Talk about rapid-change agents: Tom Myers is finding that the duties of his new job as Celanese AG vice president for e-business are prone to mutate as fast as methyl acetate dissolves phenolic resins.
A mere nine months after the chemicals manufacturing giant plucked him from a position as CIO and plugged him into this newly created post, his role has already evolved. His days as a CIO used to be spent getting his hands on the nuts and bolts of the companys ERP (enterprise resource planning) technology, but hes now doing things such as heading the creation of online collaborative design tools for plastics industry customers, getting rivals to cooperate on XML (Extensible Markup Language) standards and keeping a close eye on online business-to-business exchanges—all indicative of a new, microscopic focus on the opportunities e-business is rapidly presenting.
This pace of change is just one of the differences between Old Economy IT roles and those of the new titles that make up what eWeek calls Generation E. Another thing that typifies a Generation E position is that these workers are expected to have expertise that spans the enterprise, experts say. “The CIO plays almost an HR [human resources] role—getting the tech people on the same page as the business people,” said David Yockelson, an analyst at Meta Group Inc., in Stamford, Conn. “The VP for e-business role goes way beyond that. This job requires a person to oversee the criteria for success of each e-business project. Its a dream position, in a way. Youre kind of a cheerleader, but then, youre the one who gets the criticism when things go wrong.”
As former CIO of the Kronberg, Germany companys Chemicals and Acetate division, “I was focused on the technical side of the business,” said Myers, in Summit, N.J. “My role was to see how the ERP systems were performing against the specific business needs of the division,” such as sales, distribution, logistics and procurement. While he spent his days as a CIO with his head down, trying to eke better performance out of the business units ERP systems, now Myers gaze goes much further afield. He must ensure that the companys far-flung global business units all operate out of the same e-business playbook, and he must prioritize the allocation of funds and technical and manpower resources to e-business projects. Think big picture, as opposed to intimate details.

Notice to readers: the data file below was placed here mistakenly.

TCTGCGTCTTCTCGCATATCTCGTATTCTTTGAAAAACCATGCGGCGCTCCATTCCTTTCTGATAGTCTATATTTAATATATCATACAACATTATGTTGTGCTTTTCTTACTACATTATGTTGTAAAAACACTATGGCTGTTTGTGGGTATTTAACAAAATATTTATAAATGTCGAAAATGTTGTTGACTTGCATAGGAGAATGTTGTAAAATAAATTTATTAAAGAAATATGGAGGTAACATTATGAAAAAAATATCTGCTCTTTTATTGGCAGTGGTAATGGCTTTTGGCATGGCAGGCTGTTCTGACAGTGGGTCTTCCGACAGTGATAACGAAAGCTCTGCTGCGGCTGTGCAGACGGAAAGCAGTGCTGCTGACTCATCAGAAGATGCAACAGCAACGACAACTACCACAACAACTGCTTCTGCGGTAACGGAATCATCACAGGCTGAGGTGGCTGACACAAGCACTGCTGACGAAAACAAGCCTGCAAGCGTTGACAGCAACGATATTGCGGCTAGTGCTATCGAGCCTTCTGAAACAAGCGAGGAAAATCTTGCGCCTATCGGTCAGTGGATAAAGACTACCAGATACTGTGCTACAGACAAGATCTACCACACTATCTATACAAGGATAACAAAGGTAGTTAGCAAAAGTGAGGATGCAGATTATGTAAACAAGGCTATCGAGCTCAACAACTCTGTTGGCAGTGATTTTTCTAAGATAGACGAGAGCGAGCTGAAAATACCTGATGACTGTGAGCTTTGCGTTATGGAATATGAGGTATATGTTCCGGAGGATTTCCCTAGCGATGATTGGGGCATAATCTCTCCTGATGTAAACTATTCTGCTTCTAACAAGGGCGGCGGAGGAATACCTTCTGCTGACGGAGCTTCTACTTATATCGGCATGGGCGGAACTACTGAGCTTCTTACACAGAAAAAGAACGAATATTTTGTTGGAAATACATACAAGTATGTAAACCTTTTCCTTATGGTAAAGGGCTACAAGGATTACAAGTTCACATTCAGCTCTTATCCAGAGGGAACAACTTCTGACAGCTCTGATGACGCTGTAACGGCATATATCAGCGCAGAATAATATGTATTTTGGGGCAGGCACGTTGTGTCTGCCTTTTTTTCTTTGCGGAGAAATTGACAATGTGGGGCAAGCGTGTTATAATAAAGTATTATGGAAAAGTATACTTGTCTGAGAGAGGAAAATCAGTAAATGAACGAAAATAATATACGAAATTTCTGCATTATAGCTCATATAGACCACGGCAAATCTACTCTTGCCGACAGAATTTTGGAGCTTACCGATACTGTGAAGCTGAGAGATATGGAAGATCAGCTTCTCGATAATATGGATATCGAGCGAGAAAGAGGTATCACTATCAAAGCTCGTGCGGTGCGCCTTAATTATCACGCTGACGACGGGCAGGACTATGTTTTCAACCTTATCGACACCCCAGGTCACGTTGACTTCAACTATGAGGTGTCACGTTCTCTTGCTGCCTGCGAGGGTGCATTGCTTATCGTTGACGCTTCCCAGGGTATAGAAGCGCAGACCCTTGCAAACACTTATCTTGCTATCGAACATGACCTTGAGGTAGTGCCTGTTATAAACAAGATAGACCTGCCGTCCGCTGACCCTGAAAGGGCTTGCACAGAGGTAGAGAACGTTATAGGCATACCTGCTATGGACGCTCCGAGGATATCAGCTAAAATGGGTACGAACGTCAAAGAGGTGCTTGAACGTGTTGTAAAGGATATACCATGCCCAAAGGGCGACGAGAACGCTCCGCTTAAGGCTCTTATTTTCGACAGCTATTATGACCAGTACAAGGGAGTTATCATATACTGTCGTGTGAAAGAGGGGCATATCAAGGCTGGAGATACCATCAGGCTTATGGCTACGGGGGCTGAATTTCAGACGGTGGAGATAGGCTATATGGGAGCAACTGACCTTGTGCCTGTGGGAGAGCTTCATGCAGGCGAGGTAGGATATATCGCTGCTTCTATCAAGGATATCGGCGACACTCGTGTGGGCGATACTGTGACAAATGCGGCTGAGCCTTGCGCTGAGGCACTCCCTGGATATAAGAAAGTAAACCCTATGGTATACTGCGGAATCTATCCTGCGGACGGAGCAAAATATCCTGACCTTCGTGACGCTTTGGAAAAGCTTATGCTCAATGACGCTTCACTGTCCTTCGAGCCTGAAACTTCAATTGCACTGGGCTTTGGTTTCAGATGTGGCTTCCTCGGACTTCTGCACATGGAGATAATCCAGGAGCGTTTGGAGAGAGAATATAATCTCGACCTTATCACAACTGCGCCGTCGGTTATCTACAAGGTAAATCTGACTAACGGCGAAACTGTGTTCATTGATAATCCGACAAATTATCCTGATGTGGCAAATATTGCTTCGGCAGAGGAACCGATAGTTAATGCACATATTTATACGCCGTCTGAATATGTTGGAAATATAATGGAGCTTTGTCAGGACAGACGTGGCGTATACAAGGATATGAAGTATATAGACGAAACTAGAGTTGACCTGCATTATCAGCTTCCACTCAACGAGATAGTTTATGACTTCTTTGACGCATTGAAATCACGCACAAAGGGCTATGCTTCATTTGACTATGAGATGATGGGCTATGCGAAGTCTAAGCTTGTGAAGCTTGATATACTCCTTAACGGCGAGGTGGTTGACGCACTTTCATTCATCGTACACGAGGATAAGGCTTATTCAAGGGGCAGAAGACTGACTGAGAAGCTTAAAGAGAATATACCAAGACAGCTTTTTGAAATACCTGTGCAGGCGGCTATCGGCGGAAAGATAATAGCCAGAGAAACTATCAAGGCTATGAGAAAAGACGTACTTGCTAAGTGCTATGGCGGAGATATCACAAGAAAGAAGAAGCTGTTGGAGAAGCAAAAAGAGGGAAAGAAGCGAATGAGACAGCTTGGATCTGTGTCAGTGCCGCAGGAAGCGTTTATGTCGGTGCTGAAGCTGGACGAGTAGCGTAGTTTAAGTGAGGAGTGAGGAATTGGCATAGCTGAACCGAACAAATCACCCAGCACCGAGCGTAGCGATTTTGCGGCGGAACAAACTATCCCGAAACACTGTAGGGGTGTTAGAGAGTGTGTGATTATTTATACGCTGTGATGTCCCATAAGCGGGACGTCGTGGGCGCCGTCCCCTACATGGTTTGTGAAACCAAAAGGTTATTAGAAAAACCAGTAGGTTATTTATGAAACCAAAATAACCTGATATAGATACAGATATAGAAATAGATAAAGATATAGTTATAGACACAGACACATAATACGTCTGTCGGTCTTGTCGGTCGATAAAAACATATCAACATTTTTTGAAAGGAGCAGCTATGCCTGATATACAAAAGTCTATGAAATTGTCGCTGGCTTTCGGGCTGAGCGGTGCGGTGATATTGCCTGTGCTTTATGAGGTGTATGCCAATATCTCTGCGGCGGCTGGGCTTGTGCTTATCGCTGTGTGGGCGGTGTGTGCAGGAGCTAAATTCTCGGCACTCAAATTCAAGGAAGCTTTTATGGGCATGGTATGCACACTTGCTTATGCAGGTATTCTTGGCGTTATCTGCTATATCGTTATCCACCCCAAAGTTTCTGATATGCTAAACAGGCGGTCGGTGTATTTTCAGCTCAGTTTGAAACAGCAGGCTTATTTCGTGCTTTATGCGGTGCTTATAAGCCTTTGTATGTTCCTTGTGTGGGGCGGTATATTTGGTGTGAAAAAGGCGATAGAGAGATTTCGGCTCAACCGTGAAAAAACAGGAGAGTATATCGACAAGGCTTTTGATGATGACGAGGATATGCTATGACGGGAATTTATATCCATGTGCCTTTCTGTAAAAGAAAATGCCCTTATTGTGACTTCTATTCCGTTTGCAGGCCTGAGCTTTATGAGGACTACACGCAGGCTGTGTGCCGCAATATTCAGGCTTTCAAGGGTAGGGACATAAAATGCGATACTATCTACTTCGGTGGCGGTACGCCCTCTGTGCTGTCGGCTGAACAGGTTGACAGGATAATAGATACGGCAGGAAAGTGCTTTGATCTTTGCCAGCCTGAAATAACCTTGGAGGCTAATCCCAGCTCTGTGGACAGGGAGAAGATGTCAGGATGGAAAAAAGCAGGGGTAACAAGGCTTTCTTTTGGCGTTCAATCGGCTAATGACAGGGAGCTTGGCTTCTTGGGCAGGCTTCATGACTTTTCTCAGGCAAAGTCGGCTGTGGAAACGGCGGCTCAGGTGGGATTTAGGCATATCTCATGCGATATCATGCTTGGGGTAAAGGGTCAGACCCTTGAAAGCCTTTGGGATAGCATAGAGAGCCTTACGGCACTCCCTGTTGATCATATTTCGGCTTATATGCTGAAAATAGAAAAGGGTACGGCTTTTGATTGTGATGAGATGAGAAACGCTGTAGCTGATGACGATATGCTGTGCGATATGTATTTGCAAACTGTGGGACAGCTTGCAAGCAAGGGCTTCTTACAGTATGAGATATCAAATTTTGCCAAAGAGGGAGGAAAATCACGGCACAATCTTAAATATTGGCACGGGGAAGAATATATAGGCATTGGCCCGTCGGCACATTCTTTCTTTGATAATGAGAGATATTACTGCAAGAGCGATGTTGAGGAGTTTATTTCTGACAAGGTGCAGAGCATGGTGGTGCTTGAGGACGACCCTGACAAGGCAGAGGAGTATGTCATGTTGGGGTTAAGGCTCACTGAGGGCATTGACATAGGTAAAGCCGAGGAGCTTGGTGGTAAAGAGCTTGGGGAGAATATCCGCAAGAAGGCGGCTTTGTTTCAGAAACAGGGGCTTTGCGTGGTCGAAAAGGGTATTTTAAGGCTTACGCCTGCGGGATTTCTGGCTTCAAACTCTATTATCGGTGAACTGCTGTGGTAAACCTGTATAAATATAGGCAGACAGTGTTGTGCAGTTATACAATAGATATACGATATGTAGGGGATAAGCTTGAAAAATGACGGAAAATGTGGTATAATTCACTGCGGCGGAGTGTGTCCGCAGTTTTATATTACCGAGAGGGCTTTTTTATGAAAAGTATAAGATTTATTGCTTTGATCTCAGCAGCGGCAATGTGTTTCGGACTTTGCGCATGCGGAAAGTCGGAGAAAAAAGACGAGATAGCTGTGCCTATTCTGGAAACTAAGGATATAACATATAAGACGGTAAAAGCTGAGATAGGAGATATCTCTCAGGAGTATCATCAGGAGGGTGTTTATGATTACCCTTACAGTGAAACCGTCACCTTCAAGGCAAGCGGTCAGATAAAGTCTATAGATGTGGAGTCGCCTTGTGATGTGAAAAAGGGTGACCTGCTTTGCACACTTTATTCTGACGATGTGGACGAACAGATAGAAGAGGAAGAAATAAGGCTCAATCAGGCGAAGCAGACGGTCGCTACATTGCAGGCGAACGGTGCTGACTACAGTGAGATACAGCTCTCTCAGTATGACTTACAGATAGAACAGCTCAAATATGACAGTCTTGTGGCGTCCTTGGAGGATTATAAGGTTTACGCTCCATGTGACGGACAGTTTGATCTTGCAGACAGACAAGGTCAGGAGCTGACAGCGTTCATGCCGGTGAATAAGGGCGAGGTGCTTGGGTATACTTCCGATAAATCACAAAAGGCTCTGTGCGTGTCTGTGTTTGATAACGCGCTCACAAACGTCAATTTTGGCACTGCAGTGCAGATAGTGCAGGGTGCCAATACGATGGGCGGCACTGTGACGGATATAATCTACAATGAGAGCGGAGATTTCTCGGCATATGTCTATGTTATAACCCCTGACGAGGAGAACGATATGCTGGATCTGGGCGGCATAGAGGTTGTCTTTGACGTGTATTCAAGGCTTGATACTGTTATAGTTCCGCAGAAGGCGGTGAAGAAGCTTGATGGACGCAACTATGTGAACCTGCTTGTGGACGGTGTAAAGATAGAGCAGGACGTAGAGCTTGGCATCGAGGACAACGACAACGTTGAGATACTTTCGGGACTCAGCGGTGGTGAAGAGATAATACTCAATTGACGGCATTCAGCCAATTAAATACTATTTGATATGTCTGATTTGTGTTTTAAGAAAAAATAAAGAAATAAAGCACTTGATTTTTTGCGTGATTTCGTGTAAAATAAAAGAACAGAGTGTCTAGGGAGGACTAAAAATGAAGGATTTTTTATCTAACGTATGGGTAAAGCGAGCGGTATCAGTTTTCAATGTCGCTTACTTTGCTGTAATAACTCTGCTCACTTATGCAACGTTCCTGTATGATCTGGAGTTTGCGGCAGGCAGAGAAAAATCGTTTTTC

Ironically, it was his familiarity with the details that landed him the job. Myers “strong background in operations and IT” was the deciding factor, said Myers new boss, Edward Munoz, CEO of Celaneses Ticona technical polymers division. The impetus for creating the new post was the need for a point person to identify new e-business opportunities, such as potentially valuable e-marketplaces to participate in, and to have someone with intimate knowledge of Celaneses overall business strategy to coordinate e-business projects across business units, Munoz said.
“I got the job because I was current with the technology we ran our business on,” Myers said. Myers also brought an understanding of the changing priorities of e-business and a commitment to helping get the companys business unit leaders unified in support of e-business projects.
One big-picture project hes focusing on now deals with business processes, where online procurement is a major focus. In spite of the many failures among chemicals e-marketplaces, notably Ventro Corp.s Chemdex (of which Celanese was not a trading partner), Myers said Celanese still believes online procurement will be less expensive and more efficient than paper-based procurement and will help the company better manage sales channels.
The company has made strategic investments in Philadelphia-based Elemica Inc., a chemicals industry consortium e-marketplace launched in January, and in Omnexus Corp., in Atlanta, a plastics industry consortium e-marketplace launched late last year. While Celanese wont begin transacting on these e-marketplaces until later this year, Myers said, “more and more customers want to do business directly with us online.” As a result, the percentage of total company revenue Celanese generates online this year is expected to more than double from last years 3 percent, he said.
One project that Celanese hopes it can spin into profit is online design collaboration tools its developing for customers in the plastics industry. Celanese is now sharing the tools, but the company hopes to hang a price tag on them in the future.
Another critical project for Myers is overseeing Celaneses involvement in an industrywide effort to develop an XML standard for more than 30 different types of online chemicals transactions. This means working alongside major rivals such as The Dow Chemical Co., DuPont, BASF Corp. and Bayer Corp., Myers said. Perhaps surprisingly, “There havent been any major squabbles yet,” he said. “We have an interdependence that requires us to cooperate.”
And if the chemistrys working between archrivals such as that, then Celanese must be doing something right in mixing up the ingredients for its Generation E roles.